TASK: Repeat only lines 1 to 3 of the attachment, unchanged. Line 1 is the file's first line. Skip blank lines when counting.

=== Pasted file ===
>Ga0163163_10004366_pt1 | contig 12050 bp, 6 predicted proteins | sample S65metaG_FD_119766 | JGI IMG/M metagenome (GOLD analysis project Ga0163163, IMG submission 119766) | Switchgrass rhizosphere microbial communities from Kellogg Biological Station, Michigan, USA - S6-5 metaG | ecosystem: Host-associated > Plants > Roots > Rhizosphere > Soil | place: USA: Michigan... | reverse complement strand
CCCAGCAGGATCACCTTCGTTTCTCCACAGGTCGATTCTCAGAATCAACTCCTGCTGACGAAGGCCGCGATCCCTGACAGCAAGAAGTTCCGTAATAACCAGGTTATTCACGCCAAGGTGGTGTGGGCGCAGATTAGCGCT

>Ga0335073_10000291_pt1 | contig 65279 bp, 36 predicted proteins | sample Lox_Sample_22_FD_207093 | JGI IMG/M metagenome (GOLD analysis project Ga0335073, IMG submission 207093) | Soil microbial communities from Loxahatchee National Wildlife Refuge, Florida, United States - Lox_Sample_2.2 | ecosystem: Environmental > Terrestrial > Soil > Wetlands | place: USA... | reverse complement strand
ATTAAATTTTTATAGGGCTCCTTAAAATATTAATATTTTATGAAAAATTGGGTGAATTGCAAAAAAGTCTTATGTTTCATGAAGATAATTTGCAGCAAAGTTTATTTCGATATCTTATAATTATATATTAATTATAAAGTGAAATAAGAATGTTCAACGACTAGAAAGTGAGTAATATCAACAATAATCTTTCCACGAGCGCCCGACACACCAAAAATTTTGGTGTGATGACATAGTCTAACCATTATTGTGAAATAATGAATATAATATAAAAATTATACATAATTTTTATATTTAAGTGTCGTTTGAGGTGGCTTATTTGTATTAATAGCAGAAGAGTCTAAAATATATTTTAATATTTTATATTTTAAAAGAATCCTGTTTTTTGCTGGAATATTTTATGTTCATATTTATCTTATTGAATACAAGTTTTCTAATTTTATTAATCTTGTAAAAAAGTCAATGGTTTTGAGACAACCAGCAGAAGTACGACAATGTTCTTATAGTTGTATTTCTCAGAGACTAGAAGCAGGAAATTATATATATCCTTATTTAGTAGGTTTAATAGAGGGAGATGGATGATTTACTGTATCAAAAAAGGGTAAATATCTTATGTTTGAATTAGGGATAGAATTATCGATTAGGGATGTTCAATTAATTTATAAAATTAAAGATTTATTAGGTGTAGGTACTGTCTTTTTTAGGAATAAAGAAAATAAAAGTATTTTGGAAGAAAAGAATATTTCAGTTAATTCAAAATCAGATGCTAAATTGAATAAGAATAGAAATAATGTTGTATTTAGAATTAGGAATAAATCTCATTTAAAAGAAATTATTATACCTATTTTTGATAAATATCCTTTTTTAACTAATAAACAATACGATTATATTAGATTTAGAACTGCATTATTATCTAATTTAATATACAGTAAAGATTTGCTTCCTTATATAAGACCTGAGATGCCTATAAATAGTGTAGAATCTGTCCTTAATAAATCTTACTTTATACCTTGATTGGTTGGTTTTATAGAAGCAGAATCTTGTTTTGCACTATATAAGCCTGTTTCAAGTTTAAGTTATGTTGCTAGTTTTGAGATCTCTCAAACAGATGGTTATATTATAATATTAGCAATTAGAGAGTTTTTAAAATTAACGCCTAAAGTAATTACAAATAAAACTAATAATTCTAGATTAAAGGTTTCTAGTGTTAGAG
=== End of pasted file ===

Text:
>Ga0163163_10004366_pt1 | contig 12050 bp, 6 predicted proteins | sample S65metaG_FD_119766 | JGI IMG/M metagenome (GOLD analysis project Ga0163163, IMG submission 119766) | Switchgrass rhizosphere microbial communities from Kellogg Biological Station, Michigan, USA - S6-5 metaG | ecosystem: Host-associated > Plants > Roots > Rhizosphere > Soil | place: USA: Michigan... | reverse complement strand
CCCAGCAGGATCACCTTCGTTTCTCCACAGGTCGATTCTCAGAATCAACTCCTGCTGACGAAGGCCGCGATCCCTGACAGCAAGAAGTTCCGTAATAACCAGGTTATTCACGCCAAGGTGGTGTGGGCGCAGATTAGCGCT

>Ga0335073_10000291_pt1 | contig 65279 bp, 36 predicted proteins | sample Lox_Sample_22_FD_207093 | JGI IMG/M metagenome (GOLD analysis project Ga0335073, IMG submission 207093) | Soil microbial communities from Loxahatchee National Wildlife Refuge, Florida, United States - Lox_Sample_2.2 | ecosystem: Environmental > Terrestrial > Soil > Wetlands | place: USA... | reverse complement strand